Which hybrid working model is right for your team?

How many surveys have you participated in or glossed over on the ‘return to the office’? My bet? A lot. Whether it’s internal staff surveys or LinkedIn polls, it seems that we’re all suffering from a Zoom-induced survey overload around the topic…

With the consensus unclear around the remote versus in-office preference, it seems that the only point we can agree on is that we don’t actually all agree on anything. The return to the office won’t be a simple or clear-cut journey as employers try to wrangle with the complex and bespoke needs of their employees' individual work preferences.

What we do know is that at least in the short term, ‘hybrid working’ is here to stay.

With everyone on a level playing field, getting full-remote or full-office right is easy. It is a mixed economy of both working in sync which can create inequalities between teams, ineffective collaboration and essentially, the worst of both worlds.

An effective hybrid strategy gives people the ability to do their work in the place that produces the best outcome for everyone: the organisation, for the customer and the employee.

We've put together our guidance on practical hybrid working strategies for 3 different company set-ups:

1) Hybrid with patterns at the whole company level

Optimised for: Inter-team communication

Perfect for: Fast-growing early stage businesses recruiting fast. (Pre-Series A), e.g. small creative businesses and consultancies

When you are growing a business at its early stage, my experience is that the off-hand communication and over-the-desk hear say can be extremely valuable. It’s not that your communication as a leader is not clear or concise enough, it is simply that everything changes very quickly, and every day brings new challenges and opportunities for learning about the customer, product and strategy.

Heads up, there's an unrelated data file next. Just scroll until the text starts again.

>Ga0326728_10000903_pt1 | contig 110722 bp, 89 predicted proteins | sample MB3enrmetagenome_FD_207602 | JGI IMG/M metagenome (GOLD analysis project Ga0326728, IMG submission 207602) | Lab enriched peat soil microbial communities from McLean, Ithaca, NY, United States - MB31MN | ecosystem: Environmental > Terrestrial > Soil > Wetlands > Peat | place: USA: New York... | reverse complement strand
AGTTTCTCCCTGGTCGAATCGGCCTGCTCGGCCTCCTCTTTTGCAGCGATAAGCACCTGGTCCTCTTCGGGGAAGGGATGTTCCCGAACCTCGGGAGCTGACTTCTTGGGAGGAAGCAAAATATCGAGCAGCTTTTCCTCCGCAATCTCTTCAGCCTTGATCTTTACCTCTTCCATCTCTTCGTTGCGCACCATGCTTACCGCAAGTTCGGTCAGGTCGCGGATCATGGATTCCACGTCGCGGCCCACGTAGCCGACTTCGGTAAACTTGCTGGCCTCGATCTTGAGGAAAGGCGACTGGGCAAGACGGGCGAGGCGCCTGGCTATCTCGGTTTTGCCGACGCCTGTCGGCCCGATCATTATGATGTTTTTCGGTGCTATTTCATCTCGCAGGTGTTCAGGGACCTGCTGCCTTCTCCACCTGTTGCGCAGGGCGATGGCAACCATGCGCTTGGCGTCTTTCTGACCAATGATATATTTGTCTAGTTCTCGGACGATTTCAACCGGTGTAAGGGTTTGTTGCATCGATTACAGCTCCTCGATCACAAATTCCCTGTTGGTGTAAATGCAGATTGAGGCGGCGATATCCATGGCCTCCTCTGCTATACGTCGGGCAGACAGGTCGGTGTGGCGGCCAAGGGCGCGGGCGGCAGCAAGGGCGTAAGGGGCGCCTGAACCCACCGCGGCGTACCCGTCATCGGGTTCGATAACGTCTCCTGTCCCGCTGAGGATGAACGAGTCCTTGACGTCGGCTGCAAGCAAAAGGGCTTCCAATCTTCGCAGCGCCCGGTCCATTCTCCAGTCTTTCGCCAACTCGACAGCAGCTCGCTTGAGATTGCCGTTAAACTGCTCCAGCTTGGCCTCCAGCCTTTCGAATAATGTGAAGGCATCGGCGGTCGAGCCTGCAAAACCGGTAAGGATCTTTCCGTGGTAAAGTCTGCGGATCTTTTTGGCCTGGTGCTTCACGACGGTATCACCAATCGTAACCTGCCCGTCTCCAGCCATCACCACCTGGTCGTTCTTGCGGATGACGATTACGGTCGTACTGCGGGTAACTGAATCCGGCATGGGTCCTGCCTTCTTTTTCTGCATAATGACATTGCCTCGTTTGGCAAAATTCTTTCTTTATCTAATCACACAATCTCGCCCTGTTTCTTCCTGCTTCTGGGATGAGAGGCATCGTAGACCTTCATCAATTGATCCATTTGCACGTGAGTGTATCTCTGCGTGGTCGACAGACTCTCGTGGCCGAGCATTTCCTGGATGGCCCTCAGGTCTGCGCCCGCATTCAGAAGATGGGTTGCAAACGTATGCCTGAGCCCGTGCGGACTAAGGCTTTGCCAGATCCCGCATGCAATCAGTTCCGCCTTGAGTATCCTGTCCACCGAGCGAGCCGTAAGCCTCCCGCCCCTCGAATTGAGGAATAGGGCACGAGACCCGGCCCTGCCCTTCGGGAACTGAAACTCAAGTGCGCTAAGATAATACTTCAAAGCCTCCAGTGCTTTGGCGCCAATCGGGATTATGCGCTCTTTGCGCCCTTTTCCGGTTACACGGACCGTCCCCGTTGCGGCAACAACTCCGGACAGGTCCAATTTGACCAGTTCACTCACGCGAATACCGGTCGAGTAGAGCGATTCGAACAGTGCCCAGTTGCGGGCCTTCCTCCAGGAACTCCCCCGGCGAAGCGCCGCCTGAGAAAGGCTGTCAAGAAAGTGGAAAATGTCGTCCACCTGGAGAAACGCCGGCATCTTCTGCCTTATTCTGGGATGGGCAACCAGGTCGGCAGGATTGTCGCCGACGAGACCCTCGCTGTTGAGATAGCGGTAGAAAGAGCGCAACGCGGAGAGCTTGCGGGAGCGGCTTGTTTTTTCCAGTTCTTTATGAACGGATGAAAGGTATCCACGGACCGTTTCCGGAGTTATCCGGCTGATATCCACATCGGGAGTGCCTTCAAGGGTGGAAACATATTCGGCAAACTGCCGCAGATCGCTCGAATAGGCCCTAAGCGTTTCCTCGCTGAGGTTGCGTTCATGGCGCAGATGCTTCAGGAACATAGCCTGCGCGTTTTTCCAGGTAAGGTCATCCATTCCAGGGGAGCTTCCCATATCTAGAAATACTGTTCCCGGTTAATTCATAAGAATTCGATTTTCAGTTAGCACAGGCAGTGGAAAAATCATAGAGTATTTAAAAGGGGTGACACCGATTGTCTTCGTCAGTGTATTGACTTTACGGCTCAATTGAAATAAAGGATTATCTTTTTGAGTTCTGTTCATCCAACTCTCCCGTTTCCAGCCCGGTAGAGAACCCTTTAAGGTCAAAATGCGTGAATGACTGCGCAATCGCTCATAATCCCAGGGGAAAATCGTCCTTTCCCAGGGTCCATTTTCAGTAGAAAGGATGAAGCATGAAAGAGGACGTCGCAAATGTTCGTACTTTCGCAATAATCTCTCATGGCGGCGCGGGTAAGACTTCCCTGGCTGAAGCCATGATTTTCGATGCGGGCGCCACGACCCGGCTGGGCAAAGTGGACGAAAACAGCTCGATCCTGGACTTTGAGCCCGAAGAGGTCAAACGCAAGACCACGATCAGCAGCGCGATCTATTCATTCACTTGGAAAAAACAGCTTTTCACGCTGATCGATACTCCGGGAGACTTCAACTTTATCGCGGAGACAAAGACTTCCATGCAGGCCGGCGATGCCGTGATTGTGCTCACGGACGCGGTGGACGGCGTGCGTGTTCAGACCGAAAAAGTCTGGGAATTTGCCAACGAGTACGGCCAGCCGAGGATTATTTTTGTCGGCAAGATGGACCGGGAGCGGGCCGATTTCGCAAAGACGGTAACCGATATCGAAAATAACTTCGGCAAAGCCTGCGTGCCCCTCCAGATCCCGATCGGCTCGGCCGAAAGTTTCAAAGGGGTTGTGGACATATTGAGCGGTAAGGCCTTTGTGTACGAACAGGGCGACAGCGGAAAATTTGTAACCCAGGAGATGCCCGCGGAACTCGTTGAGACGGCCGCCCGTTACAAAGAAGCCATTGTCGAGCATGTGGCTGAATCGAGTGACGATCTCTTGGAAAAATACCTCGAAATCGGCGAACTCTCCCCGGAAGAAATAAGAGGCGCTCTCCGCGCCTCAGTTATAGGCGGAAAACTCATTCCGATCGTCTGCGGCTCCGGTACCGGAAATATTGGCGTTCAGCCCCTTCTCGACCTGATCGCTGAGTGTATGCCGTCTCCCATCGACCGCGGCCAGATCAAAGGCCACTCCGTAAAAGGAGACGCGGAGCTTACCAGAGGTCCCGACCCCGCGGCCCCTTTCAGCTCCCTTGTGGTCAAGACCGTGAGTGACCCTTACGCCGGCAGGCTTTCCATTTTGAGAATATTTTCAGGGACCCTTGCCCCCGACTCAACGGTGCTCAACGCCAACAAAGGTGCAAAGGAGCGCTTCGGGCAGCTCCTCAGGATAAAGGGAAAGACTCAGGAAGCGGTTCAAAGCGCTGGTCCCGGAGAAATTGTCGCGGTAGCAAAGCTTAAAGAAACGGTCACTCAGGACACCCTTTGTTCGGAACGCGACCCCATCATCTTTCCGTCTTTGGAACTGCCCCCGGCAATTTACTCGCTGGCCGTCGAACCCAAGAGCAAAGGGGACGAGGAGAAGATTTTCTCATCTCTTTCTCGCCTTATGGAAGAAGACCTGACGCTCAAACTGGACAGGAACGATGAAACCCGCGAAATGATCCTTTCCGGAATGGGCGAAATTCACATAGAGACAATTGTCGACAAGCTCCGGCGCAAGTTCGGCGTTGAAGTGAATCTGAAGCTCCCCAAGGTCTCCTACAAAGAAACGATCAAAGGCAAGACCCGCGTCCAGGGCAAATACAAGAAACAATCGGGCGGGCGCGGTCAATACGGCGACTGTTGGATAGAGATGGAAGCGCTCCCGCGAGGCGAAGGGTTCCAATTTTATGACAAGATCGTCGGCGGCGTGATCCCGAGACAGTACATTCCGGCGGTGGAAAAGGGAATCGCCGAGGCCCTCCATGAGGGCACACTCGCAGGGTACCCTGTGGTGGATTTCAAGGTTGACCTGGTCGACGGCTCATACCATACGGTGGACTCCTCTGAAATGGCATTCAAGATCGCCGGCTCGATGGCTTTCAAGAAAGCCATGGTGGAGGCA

Success in the early stage relies on an independent team empowered to move in a certain direction, unblocking issues at pace, and finding creative ways to do things that have never been done before. Remote working relies on information that is clear, concise and fully formed at all times. These foundations are simply not there for early stage businesses, and each team member is hugely important to the success of the strategic execution and culture shaping of the business.

A remote-first strategy in this dynamic is, in my view, dangerous, and companies at this stage should pursue an office-first approach with at least 2-3 days per week working together in person.

2) Hybrid with patterns at the project team level

Optimised for: Collaborative & creative teams

Perfect for: Stable businesses with project teams producing a creative output, and a high proportion of Creative Collaborators* e.g. publishing, media, advertising

Businesses that rely on their creative output to grow have found limitations on the success of their remote working strategies. On the one hand, it’s been fantastic for the “executing” side of the business, but on the other, the magic that happens with people gathering together to throw ideas around to kick off a new client brief, or marketing idea, just cannot be replicated on Zoom.

The key to building an effective hybrid strategy for this dynamic, is to ensure that you build flexibility around project teams are make sure office days are set with the whole team together, and collaborative meetings are set on office days.

3) Hybrid determined by roles

Optimised for: Recruitment diversification

Perfect for: More established businesses with a high proportion of Pattern Specialist workers (e.g. tech, finance with defined roles)

Plenty of businesses have a high proportion of their team whose work follows a specific pattern, process or structure that they are not responsible for changing. These businesses tend to be bigger with an established product and established execution practises.

Having certain teams located away from HQ is nothing new - from call centres to tech teams, off-shoring has been happening for years. COVID has massively increased the adoption of this approach and widened the net in terms of roles that qualify within this category.

Google plan to have 20% of roles as fully remote, carving out those whose work fits this pattern and distancing those from the hub of their office locations.

The key to success here is building infrastructure for these teams in a remote-first way, and not with an office-first mindset.

One area to watch out for is making sure your team is able to keep up with the early-stage disruptors who are collaborating and innovating fast. A fully distributed workforce may leave you behind.

At Kitt, we're helping a range of companies understand the hybrid model that works for them by ensuring their workspace is flexible, collaborative and optimised for their needs. If you want to learn more about how Kitt works, get in touch with our team or visit our website for more information.

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